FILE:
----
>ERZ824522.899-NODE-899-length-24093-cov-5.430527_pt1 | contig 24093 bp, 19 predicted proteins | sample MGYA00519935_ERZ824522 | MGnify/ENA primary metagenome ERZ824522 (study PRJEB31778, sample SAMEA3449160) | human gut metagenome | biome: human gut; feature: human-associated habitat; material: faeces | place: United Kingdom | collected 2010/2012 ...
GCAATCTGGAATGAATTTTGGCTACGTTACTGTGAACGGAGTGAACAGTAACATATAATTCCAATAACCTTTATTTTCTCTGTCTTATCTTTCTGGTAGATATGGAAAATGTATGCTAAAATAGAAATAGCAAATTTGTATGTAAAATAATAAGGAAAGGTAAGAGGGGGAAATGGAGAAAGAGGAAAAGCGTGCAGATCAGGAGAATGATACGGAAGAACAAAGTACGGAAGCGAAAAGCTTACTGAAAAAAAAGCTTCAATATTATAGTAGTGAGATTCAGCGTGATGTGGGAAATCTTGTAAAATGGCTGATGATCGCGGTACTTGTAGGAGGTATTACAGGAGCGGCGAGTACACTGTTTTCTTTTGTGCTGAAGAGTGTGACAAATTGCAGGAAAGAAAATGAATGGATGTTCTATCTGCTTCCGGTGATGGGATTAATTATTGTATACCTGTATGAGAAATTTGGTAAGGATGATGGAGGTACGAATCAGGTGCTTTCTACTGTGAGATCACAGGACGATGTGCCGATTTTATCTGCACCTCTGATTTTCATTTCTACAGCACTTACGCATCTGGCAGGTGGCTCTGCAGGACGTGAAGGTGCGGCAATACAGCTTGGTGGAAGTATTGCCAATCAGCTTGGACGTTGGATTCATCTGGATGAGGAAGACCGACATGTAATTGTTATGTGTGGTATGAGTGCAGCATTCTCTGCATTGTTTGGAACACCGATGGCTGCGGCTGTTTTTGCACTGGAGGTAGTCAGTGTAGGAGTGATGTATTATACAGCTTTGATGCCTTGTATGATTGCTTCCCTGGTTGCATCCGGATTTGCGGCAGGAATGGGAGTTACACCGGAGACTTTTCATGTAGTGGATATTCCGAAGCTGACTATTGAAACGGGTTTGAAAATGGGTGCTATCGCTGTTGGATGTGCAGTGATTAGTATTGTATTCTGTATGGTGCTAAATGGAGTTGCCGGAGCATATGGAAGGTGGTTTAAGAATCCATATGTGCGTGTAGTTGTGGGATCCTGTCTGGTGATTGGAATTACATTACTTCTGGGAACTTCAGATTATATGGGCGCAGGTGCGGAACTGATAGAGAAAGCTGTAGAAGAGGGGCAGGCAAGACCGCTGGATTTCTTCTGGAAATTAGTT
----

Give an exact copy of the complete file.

>ERZ824522.899-NODE-899-length-24093-cov-5.430527_pt1 | contig 24093 bp, 19 predicted proteins | sample MGYA00519935_ERZ824522 | MGnify/ENA primary metagenome ERZ824522 (study PRJEB31778, sample SAMEA3449160) | human gut metagenome | biome: human gut; feature: human-associated habitat; material: faeces | place: United Kingdom | collected 2010/2012 ...
GCAATCTGGAATGAATTTTGGCTACGTTACTGTGAACGGAGTGAACAGTAACATATAATTCCAATAACCTTTATTTTCTCTGTCTTATCTTTCTGGTAGATATGGAAAATGTATGCTAAAATAGAAATAGCAAATTTGTATGTAAAATAATAAGGAAAGGTAAGAGGGGGAAATGGAGAAAGAGGAAAAGCGTGCAGATCAGGAGAATGATACGGAAGAACAAAGTACGGAAGCGAAAAGCTTACTGAAAAAAAAGCTTCAATATTATAGTAGTGAGATTCAGCGTGATGTGGGAAATCTTGTAAAATGGCTGATGATCGCGGTACTTGTAGGAGGTATTACAGGAGCGGCGAGTACACTGTTTTCTTTTGTGCTGAAGAGTGTGACAAATTGCAGGAAAGAAAATGAATGGATGTTCTATCTGCTTCCGGTGATGGGATTAATTATTGTATACCTGTATGAGAAATTTGGTAAGGATGATGGAGGTACGAATCAGGTGCTTTCTACTGTGAGATCACAGGACGATGTGCCGATTTTATCTGCACCTCTGATTTTCATTTCTACAGCACTTACGCATCTGGCAGGTGGCTCTGCAGGACGTGAAGGTGCGGCAATACAGCTTGGTGGAAGTATTGCCAATCAGCTTGGACGTTGGATTCATCTGGATGAGGAAGACCGACATGTAATTGTTATGTGTGGTATGAGTGCAGCATTCTCTGCATTGTTTGGAACACCGATGGCTGCGGCTGTTTTTGCACTGGAGGTAGTCAGTGTAGGAGTGATGTATTATACAGCTTTGATGCCTTGTATGATTGCTTCCCTGGTTGCATCCGGATTTGCGGCAGGAATGGGAGTTACACCGGAGACTTTTCATGTAGTGGATATTCCGAAGCTGACTATTGAAACGGGTTTGAAAATGGGTGCTATCGCTGTTGGATGTGCAGTGATTAGTATTGTATTCTGTATGGTGCTAAATGGAGTTGCCGGAGCATATGGAAGGTGGTTTAAGAATCCATATGTGCGTGTAGTTGTGGGATCCTGTCTGGTGATTGGAATTACATTACTTCTGGGAACTTCAGATTATATGGGCGCAGGTGCGGAACTGATAGAGAAAGCTGTAGAAGAGGGGCAGGCAAGACCGCTGGATTTCTTCTGGAAATTAGTT